New energy-efficient standard affects pool pumps, but not policyholders…yet

The following article on “New energy-efficient standard affects pool pumps, but not policyholders…yet,” written by Jay Dykstra of HVACi and StrikeCheck, was originally published on Property Casualty 360.

A new U.S. Department of Energy (DOE) regulation recently went into effect that adds efficiency standards to certain dedicated-purpose pool pump (DPPP) motors manufactured or imported to the United States after July 19, 2021.

Many manufacturers and distributors have been spreading the word about whether their pumps meet the efficiency requirements, but it’s critical insurance professionals understand what the standards allow before they settle for unnecessary replacements — particularly because the new guidelines may not have as much of an immediate impact on policyholders.

Not all pool pumps are affected

The updated standards affect newly manufactured or imported in-ground pumps or above-ground pumps used in commercial or residential applications that have up to 2.5 hydraulic horsepower, which is approximately 5 total horsepower (THP).

The responsibility is on the manufacturers and distributors to comply with the regulations. Some smaller single-speed pumps will still meet the efficiency standards and aren’t impacted by the changes, but larger single-speed pumps that typically run at a higher flow rate for longer periods may not meet the requirements anymore.

Waterfall pumps are among the pumps that don’t have minimum efficiency requirements, even under the new U.S. DOE regulation.

Several types of pumps are also exempt from the efficiency rule, including three-phase pumps and those with a THP greater than 5. Rigid and storable electric spa pumps, integral sand-filter and cartridge-filter pool pumps, and waterfall pumps don’t have minimum performance efficiency requirements.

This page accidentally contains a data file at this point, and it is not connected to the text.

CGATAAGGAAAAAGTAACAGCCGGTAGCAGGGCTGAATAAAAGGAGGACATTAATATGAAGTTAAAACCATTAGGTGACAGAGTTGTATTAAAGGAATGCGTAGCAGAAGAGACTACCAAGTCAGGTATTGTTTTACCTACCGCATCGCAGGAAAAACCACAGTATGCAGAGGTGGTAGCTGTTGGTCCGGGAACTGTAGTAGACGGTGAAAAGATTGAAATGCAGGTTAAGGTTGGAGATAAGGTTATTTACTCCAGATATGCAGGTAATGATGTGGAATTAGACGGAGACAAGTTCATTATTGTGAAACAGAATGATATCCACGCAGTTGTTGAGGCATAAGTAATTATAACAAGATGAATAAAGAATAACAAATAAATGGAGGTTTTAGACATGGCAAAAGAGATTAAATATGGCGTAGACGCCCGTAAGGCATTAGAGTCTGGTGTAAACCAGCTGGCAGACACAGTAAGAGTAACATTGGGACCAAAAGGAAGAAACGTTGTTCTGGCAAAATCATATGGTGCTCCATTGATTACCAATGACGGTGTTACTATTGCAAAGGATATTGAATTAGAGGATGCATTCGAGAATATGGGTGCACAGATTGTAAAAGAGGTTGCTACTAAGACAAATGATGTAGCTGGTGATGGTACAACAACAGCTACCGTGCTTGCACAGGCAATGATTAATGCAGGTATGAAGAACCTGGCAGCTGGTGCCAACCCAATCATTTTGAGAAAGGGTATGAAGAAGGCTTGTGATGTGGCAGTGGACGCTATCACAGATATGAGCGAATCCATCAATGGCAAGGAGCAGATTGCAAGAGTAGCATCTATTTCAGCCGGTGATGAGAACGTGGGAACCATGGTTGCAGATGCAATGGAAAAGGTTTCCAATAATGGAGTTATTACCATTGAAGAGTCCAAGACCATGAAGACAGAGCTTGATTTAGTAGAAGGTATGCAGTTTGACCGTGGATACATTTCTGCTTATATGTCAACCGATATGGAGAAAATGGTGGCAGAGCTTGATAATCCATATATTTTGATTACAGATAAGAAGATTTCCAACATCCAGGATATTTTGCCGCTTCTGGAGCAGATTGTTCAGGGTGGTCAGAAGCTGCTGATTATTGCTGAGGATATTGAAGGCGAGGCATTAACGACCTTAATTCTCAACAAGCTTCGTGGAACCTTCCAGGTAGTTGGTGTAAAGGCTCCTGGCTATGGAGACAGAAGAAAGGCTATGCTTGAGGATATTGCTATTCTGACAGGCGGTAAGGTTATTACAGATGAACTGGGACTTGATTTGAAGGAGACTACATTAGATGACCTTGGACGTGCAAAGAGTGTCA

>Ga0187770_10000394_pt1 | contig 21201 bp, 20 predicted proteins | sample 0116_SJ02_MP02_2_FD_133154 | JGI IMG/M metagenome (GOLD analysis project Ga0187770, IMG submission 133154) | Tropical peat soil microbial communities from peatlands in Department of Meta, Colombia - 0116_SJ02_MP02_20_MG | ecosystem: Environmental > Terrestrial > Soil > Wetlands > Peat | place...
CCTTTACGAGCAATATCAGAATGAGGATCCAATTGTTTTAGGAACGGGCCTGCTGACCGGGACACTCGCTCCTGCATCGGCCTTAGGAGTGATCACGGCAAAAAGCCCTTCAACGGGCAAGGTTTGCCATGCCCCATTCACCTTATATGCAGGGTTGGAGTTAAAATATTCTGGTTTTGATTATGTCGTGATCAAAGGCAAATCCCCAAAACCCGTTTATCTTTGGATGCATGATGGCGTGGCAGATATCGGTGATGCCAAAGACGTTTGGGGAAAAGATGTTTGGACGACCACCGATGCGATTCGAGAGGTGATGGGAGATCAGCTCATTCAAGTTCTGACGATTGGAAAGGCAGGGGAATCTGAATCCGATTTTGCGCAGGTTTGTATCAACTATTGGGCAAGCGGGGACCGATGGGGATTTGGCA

The U.S. Department of Energy’s DPPP efficiency standard also has a new way of measuring energy efficiency through the weighted energy factor (WEF), which is based on the amount of water that is pumped and how much energy it takes to pump it. A higher WEF reflects a better energy efficiency.

To ensure consumers know what efficiency rating their pump has, the WEF and THP must now be included on the label to avoid confusion.

Repairs and replacements of non-compatible pumps are still allowed

Policyholders who have pumps that no longer meet the efficiency standards don’t need to go buy a new pump. Non-compliant pumps can still be used if they are functioning properly. More importantly, they can continue to be maintained and repaired as usual.

It’s also essential to note that all pumps that were manufactured or imported prior to July 19, 2021, can still be lawfully purchased, regardless of whether they are compliant. The guideline says manufacturers or distributors can sell all of the pumps in their inventory prior to July 19 or until they run out. This means even if policyholders must replace their non-compliant pump, they aren’t required to buy a variable speed or other compatible pump as long as their like kind and quality equipment is still available to purchase.

Claimed pool pumps can still be repaired – and replaced using existing inventory – regardless of if they are compatible with the efficiency regulation.

Insurance professionals should keep these facts in mind when handling claims for replacement pool pumps since the regulation has gone into effect. Unnecessary replacements shouldn’t be made based on the assumption that the pump is incompatible with new requirements.

Changing regulations often lead to misinformation, rumors, and confusion, but that shouldn’t impact the accuracy of insurance claims. Insurance professionals who know what is still allowed, and what may have to change going forward, will keep carrier indemnity leakage down and protect policyholders from unnecessary replacements.

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